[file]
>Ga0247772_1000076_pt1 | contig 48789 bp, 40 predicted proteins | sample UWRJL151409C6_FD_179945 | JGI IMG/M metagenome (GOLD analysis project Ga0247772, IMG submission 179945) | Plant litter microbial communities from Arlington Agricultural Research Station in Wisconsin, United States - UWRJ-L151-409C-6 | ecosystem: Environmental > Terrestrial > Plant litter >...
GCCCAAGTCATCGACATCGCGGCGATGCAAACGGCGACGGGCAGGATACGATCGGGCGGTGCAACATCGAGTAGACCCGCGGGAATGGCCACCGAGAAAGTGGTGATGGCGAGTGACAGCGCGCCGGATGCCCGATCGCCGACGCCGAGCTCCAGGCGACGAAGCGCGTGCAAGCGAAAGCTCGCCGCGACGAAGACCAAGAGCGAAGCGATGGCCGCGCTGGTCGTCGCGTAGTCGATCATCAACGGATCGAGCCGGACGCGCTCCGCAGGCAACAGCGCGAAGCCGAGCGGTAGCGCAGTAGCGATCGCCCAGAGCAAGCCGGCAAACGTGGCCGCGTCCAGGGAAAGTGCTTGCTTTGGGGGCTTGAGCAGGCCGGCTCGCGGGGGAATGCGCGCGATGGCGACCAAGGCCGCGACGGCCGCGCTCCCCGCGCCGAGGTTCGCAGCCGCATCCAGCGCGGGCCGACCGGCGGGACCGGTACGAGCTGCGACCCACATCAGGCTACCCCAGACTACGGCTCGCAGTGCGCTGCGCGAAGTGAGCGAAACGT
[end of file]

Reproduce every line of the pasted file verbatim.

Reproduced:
>Ga0247772_1000076_pt1 | contig 48789 bp, 40 predicted proteins | sample UWRJL151409C6_FD_179945 | JGI IMG/M metagenome (GOLD analysis project Ga0247772, IMG submission 179945) | Plant litter microbial communities from Arlington Agricultural Research Station in Wisconsin, United States - UWRJ-L151-409C-6 | ecosystem: Environmental > Terrestrial > Plant litter >...
GCCCAAGTCATCGACATCGCGGCGATGCAAACGGCGACGGGCAGGATACGATCGGGCGGTGCAACATCGAGTAGACCCGCGGGAATGGCCACCGAGAAAGTGGTGATGGCGAGTGACAGCGCGCCGGATGCCCGATCGCCGACGCCGAGCTCCAGGCGACGAAGCGCGTGCAAGCGAAAGCTCGCCGCGACGAAGACCAAGAGCGAAGCGATGGCCGCGCTGGTCGTCGCGTAGTCGATCATCAACGGATCGAGCCGGACGCGCTCCGCAGGCAACAGCGCGAAGCCGAGCGGTAGCGCAGTAGCGATCGCCCAGAGCAAGCCGGCAAACGTGGCCGCGTCCAGGGAAAGTGCTTGCTTTGGGGGCTTGAGCAGGCCGGCTCGCGGGGGAATGCGCGCGATGGCGACCAAGGCCGCGACGGCCGCGCTCCCCGCGCCGAGGTTCGCAGCCGCATCCAGCGCGGGCCGACCGGCGGGACCGGTACGAGCTGCGACCCACATCAGGCTACCCCAGACTACGGCTCGCAGTGCGCTGCGCGAAGTGAGCGAAACGT